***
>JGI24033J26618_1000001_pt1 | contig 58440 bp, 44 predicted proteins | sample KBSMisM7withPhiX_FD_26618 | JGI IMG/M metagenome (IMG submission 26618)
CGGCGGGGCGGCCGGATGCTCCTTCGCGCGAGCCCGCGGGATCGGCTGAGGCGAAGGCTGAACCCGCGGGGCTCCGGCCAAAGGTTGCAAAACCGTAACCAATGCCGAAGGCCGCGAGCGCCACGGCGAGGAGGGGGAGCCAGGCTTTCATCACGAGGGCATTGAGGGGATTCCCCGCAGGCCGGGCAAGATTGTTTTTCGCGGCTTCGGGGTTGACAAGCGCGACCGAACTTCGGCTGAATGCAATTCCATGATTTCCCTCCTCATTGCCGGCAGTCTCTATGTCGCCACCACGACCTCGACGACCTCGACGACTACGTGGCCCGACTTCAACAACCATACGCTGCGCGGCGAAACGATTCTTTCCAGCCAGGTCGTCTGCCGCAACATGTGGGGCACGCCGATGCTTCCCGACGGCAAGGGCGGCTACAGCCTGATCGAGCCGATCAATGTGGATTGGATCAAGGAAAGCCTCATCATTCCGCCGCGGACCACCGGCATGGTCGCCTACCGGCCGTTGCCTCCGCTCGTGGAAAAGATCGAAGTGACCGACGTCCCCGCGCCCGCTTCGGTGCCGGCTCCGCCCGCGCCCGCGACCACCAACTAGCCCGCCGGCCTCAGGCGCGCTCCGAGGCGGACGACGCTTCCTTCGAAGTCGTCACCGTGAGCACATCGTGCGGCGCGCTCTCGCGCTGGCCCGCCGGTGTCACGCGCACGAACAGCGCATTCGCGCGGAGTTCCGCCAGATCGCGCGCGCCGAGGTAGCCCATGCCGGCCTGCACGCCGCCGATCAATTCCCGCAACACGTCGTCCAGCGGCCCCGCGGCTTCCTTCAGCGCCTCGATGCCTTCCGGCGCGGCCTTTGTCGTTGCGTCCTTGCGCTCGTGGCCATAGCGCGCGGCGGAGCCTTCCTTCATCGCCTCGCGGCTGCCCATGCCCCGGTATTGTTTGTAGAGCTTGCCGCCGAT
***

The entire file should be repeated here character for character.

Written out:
>JGI24033J26618_1000001_pt1 | contig 58440 bp, 44 predicted proteins | sample KBSMisM7withPhiX_FD_26618 | JGI IMG/M metagenome (IMG submission 26618)
CGGCGGGGCGGCCGGATGCTCCTTCGCGCGAGCCCGCGGGATCGGCTGAGGCGAAGGCTGAACCCGCGGGGCTCCGGCCAAAGGTTGCAAAACCGTAACCAATGCCGAAGGCCGCGAGCGCCACGGCGAGGAGGGGGAGCCAGGCTTTCATCACGAGGGCATTGAGGGGATTCCCCGCAGGCCGGGCAAGATTGTTTTTCGCGGCTTCGGGGTTGACAAGCGCGACCGAACTTCGGCTGAATGCAATTCCATGATTTCCCTCCTCATTGCCGGCAGTCTCTATGTCGCCACCACGACCTCGACGACCTCGACGACTACGTGGCCCGACTTCAACAACCATACGCTGCGCGGCGAAACGATTCTTTCCAGCCAGGTCGTCTGCCGCAACATGTGGGGCACGCCGATGCTTCCCGACGGCAAGGGCGGCTACAGCCTGATCGAGCCGATCAATGTGGATTGGATCAAGGAAAGCCTCATCATTCCGCCGCGGACCACCGGCATGGTCGCCTACCGGCCGTTGCCTCCGCTCGTGGAAAAGATCGAAGTGACCGACGTCCCCGCGCCCGCTTCGGTGCCGGCTCCGCCCGCGCCCGCGACCACCAACTAGCCCGCCGGCCTCAGGCGCGCTCCGAGGCGGACGACGCTTCCTTCGAAGTCGTCACCGTGAGCACATCGTGCGGCGCGCTCTCGCGCTGGCCCGCCGGTGTCACGCGCACGAACAGCGCATTCGCGCGGAGTTCCGCCAGATCGCGCGCGCCGAGGTAGCCCATGCCGGCCTGCACGCCGCCGATCAATTCCCGCAACACGTCGTCCAGCGGCCCCGCGGCTTCCTTCAGCGCCTCGATGCCTTCCGGCGCGGCCTTTGTCGTTGCGTCCTTGCGCTCGTGGCCATAGCGCGCGGCGGAGCCTTCCTTCATCGCCTCGCGGCTGCCCATGCCCCGGTATTGTTTGTAGAGCTTGCCGCCGAT